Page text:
Why Attitude Trumps Age Every Time

18 January, 2016 Share socially
The Arctic Monkeys’ first album, ‘Whatever People Say I Am, That’s What I’m Not’, ought to have served notice to the marketing community that trying to define Millennials with neat, easy to understand labels would ultimately be a futile task. That was back in 2006, and it looks like we are yet to learn the lesson.

Right now, the unsurprising focus of an industry obsessed by youth are Millennials. But the simple and obvious truth is that, like any previous cohort, Millennials are…. drumroll please … Not All The Same.

I know! Amazing but true.

Now, you could be forgiven for finding this surprising, given the sheer volume of content – both in the public domain and in agency or client meeting rooms around the world – that focus on ‘the Millennial’, as if the estimated 1.75 billion (BILLION!) Millennials alive today were a single, homogenous mass. Even if we go down to individual market level, we are still trying to describe 75 million people in the U.S., 15 million in the UK and 200 million in China, to name but three examples.

If there is anything that defines Millennials (a big ‘if’), then it is the very thing we are accidentally eliminating: their diversity. If we aren’t careful, what starts as a handy tool to make marketing easier becomes a radically over-simplified obfuscation.

The reason we in the branding world develop theoretical characters – be they archetypes, personas or, yes, generational cohorts – is to act as a shortcut to a shared understanding of the type of person we are talking about. We give them silly, simple but memorable names so we and our clients can speak to each other about our consumers quickly and easily.

In general, this approach has been proven to be incredibly effective. Brands are better when they are focused and consistent, and creating a clearly defined conceptual target consumer is an excellent way of driving that consistency.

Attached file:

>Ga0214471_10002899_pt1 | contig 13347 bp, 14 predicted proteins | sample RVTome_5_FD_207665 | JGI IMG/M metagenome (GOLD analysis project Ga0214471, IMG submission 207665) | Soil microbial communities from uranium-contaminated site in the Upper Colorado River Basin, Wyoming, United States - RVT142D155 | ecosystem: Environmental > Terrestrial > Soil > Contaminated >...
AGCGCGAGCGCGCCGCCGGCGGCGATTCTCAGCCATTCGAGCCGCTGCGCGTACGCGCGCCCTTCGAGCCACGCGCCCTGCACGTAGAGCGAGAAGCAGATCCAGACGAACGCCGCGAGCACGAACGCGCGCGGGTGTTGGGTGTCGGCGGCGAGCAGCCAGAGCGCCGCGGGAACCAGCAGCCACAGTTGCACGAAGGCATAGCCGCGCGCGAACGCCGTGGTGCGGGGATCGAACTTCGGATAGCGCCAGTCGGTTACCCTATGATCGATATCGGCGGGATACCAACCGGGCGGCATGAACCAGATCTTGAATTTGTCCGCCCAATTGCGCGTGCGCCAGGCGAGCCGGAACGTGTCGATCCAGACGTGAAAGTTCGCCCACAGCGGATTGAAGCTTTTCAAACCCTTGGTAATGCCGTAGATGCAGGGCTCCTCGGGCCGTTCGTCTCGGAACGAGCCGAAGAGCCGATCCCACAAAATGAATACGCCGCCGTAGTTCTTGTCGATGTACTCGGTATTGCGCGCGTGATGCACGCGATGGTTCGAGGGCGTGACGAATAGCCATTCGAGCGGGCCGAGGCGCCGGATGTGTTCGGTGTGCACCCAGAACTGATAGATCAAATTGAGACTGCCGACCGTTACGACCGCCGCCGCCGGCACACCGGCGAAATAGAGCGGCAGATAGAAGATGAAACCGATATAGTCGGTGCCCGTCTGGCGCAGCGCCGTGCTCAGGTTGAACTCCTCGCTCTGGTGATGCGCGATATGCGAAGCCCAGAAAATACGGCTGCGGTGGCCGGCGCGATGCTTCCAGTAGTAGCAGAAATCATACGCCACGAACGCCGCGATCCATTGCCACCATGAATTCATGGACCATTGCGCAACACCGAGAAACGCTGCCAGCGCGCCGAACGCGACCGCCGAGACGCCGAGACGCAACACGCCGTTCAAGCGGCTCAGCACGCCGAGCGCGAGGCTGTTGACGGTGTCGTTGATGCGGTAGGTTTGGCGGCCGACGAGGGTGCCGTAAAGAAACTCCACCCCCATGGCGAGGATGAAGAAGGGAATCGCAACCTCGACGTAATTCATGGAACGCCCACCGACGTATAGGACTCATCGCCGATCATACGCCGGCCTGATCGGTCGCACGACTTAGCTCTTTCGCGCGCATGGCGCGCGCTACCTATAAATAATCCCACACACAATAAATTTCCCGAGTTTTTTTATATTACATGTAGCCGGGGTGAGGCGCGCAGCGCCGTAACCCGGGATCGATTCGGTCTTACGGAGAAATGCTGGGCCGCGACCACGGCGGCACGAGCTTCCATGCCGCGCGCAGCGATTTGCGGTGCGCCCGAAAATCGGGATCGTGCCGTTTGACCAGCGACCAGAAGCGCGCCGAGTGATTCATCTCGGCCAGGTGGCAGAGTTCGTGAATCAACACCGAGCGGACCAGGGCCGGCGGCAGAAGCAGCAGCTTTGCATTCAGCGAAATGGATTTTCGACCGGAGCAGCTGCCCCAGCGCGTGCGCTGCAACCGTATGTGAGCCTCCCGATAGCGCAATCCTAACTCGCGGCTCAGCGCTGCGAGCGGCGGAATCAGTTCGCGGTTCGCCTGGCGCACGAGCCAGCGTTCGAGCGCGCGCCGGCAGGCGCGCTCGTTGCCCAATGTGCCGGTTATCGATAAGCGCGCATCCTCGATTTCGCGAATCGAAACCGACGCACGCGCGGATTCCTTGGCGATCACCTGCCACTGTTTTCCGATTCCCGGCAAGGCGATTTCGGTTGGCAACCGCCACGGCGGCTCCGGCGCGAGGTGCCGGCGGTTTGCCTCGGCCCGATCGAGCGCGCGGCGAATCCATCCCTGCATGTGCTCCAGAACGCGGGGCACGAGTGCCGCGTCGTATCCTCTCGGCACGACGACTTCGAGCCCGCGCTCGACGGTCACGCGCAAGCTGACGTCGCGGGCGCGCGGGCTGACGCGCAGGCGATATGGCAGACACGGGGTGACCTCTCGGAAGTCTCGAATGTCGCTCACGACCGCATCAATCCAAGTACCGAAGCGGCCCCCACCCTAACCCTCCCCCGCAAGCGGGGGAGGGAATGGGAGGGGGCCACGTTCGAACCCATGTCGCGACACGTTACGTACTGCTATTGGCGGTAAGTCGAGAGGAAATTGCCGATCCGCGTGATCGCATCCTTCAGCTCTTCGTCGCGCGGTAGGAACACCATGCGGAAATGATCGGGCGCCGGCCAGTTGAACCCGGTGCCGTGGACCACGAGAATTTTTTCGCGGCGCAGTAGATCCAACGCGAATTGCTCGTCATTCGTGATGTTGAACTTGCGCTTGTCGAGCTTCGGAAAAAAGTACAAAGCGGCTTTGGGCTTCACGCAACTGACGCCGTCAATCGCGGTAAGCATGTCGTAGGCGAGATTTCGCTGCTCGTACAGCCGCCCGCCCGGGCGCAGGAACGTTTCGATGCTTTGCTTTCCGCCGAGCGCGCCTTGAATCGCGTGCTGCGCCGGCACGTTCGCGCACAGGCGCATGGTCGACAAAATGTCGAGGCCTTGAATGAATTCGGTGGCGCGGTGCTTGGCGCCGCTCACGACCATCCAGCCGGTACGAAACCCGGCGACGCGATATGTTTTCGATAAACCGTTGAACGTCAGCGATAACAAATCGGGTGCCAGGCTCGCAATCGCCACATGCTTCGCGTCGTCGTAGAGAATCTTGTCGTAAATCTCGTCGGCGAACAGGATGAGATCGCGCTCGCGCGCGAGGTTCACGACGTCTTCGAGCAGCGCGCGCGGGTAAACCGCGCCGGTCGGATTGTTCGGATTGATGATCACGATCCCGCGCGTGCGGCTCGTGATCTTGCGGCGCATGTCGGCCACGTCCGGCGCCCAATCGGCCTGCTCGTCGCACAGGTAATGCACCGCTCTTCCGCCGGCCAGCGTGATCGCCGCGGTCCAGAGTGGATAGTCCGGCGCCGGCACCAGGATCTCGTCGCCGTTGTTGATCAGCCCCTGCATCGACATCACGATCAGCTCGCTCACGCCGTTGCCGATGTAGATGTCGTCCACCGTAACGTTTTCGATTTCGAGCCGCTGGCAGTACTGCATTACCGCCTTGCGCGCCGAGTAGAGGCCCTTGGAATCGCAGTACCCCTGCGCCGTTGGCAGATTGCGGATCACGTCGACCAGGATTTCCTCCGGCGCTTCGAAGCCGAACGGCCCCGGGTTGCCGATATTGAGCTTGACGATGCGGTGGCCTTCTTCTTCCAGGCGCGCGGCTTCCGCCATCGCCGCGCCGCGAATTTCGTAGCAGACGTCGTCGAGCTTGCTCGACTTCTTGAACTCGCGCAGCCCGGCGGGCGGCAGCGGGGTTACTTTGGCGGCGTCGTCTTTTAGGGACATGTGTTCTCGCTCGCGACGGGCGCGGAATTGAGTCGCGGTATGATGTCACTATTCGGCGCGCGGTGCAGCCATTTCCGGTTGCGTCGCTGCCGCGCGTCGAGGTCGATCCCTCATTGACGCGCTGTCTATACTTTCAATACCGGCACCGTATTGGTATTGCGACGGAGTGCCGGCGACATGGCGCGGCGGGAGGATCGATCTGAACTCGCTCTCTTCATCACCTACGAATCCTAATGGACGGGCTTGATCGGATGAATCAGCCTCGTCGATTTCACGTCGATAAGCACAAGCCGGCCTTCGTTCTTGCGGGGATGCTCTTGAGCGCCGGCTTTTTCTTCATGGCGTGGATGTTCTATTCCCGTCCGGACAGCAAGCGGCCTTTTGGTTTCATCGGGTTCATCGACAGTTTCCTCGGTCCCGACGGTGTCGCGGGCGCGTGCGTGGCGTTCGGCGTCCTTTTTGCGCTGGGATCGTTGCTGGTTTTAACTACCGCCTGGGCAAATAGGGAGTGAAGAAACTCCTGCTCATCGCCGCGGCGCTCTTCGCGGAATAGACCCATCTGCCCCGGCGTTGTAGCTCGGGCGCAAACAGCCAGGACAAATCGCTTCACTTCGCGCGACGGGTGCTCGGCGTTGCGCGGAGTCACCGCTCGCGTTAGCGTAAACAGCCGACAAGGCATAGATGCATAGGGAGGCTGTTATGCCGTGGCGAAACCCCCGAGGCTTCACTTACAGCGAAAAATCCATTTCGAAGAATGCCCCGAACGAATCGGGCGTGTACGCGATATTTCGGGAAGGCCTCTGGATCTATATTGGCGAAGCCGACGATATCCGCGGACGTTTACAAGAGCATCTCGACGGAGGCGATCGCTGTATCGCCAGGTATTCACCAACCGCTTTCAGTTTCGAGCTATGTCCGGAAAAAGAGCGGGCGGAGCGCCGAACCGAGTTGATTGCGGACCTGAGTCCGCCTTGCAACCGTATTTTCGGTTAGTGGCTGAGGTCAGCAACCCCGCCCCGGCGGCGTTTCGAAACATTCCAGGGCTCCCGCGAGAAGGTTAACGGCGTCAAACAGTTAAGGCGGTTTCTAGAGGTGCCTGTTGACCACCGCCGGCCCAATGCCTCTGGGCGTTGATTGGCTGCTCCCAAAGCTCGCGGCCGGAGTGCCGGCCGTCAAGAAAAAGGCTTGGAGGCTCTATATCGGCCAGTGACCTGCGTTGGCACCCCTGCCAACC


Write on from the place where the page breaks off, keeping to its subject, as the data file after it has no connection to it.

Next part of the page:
But in a society where ‘flat ageing’ is fast becoming the dominant attitude to getting older (“if you want to know how old I am, look at my actions, not my birth certificate”), reliance on basic demographics (in this case, date of birth) will surely prove less useful than consumer profiles based on the things that genuinely bring people of any age together, namely values, attitudes and behaviours.

As a brand, I want to identify and target consumers who share my own value system, have attitudes that I can believe in, and demonstrate behaviours that I can endorse and applaud. And as a consumer, I want brands that do the same.

If we start with age, we end up indiscriminately lumping together a vast spectrum of individuals, irrespective of all the consumer characteristics that really matter – and that doesn’t help anyone.

Can the Baby Boomer / Gen X / Millennial (and the newly emerging Gen Z) generational segmentation be of any use to us? Of course it can. But only when applied thoughtfully and with a light touch. Too often it is the first and only attempt at defining an audience, resulting in unhelpful sweeping generalisations.

The Arctic Monkeys have often been credited with the re-emergence of punk in the 21st century. Different music. Different look. Different audience. But a similar attitude. Alex Turner and the Sex Pistols’ John “Johnny Rotten” Lydon have far more in common with each other than either of them share with the vast majority of their respective generational cohorts.

If we focused on Millennials alone (or, for that matter, Baby Boomers), we would never be able to put them together. Instead, Alex Turner would be in the same group as One Direction, and Johnny Rotten would be matched with ABBA.

When it comes to consumer targeting, it’s about the attitude, not just the age.

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